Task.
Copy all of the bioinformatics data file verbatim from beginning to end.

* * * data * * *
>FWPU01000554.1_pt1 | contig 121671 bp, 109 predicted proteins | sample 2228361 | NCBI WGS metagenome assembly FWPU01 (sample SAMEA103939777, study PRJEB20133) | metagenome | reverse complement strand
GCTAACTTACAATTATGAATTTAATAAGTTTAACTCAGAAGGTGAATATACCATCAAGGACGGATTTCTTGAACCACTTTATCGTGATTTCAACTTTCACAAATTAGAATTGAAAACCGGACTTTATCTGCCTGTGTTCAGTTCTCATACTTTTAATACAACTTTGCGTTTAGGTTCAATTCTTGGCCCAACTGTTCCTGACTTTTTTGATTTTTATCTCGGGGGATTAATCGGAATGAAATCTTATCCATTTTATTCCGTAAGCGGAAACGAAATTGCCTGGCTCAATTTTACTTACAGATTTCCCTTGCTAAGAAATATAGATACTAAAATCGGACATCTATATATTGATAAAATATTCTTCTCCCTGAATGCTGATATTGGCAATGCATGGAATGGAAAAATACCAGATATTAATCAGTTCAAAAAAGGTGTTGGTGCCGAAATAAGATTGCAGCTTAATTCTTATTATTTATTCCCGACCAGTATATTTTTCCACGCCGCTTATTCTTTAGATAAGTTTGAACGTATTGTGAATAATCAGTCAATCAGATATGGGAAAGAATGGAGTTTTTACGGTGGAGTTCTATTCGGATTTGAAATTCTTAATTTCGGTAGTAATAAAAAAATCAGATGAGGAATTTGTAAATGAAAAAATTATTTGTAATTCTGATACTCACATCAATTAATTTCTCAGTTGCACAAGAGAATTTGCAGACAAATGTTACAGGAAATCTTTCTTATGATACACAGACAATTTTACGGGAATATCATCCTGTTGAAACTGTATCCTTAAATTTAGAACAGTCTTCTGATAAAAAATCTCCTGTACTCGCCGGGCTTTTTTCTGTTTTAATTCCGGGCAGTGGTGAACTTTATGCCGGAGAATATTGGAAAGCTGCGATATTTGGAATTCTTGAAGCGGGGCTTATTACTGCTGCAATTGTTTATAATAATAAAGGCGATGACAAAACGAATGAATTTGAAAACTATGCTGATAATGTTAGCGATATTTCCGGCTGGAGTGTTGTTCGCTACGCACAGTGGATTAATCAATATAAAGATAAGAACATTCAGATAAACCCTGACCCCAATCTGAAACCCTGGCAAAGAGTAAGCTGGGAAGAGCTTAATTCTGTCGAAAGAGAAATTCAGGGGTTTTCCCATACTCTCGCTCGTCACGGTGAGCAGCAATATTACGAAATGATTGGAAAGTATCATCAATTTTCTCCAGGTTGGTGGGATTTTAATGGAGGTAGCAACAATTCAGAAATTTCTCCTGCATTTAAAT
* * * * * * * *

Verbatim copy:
>FWPU01000554.1_pt1 | contig 121671 bp, 109 predicted proteins | sample 2228361 | NCBI WGS metagenome assembly FWPU01 (sample SAMEA103939777, study PRJEB20133) | metagenome | reverse complement strand
GCTAACTTACAATTATGAATTTAATAAGTTTAACTCAGAAGGTGAATATACCATCAAGGACGGATTTCTTGAACCACTTTATCGTGATTTCAACTTTCACAAATTAGAATTGAAAACCGGACTTTATCTGCCTGTGTTCAGTTCTCATACTTTTAATACAACTTTGCGTTTAGGTTCAATTCTTGGCCCAACTGTTCCTGACTTTTTTGATTTTTATCTCGGGGGATTAATCGGAATGAAATCTTATCCATTTTATTCCGTAAGCGGAAACGAAATTGCCTGGCTCAATTTTACTTACAGATTTCCCTTGCTAAGAAATATAGATACTAAAATCGGACATCTATATATTGATAAAATATTCTTCTCCCTGAATGCTGATATTGGCAATGCATGGAATGGAAAAATACCAGATATTAATCAGTTCAAAAAAGGTGTTGGTGCCGAAATAAGATTGCAGCTTAATTCTTATTATTTATTCCCGACCAGTATATTTTTCCACGCCGCTTATTCTTTAGATAAGTTTGAACGTATTGTGAATAATCAGTCAATCAGATATGGGAAAGAATGGAGTTTTTACGGTGGAGTTCTATTCGGATTTGAAATTCTTAATTTCGGTAGTAATAAAAAAATCAGATGAGGAATTTGTAAATGAAAAAATTATTTGTAATTCTGATACTCACATCAATTAATTTCTCAGTTGCACAAGAGAATTTGCAGACAAATGTTACAGGAAATCTTTCTTATGATACACAGACAATTTTACGGGAATATCATCCTGTTGAAACTGTATCCTTAAATTTAGAACAGTCTTCTGATAAAAAATCTCCTGTACTCGCCGGGCTTTTTTCTGTTTTAATTCCGGGCAGTGGTGAACTTTATGCCGGAGAATATTGGAAAGCTGCGATATTTGGAATTCTTGAAGCGGGGCTTATTACTGCTGCAATTGTTTATAATAATAAAGGCGATGACAAAACGAATGAATTTGAAAACTATGCTGATAATGTTAGCGATATTTCCGGCTGGAGTGTTGTTCGCTACGCACAGTGGATTAATCAATATAAAGATAAGAACATTCAGATAAACCCTGACCCCAATCTGAAACCCTGGCAAAGAGTAAGCTGGGAAGAGCTTAATTCTGTCGAAAGAGAAATTCAGGGGTTTTCCCATACTCTCGCTCGTCACGGTGAGCAGCAATATTACGAAATGATTGGAAAGTATCATCAATTTTCTCCAGGTTGGTGGGATTTTAATGGAGGTAGCAACAATTCAGAAATTTCTCCTGCATTTAAAT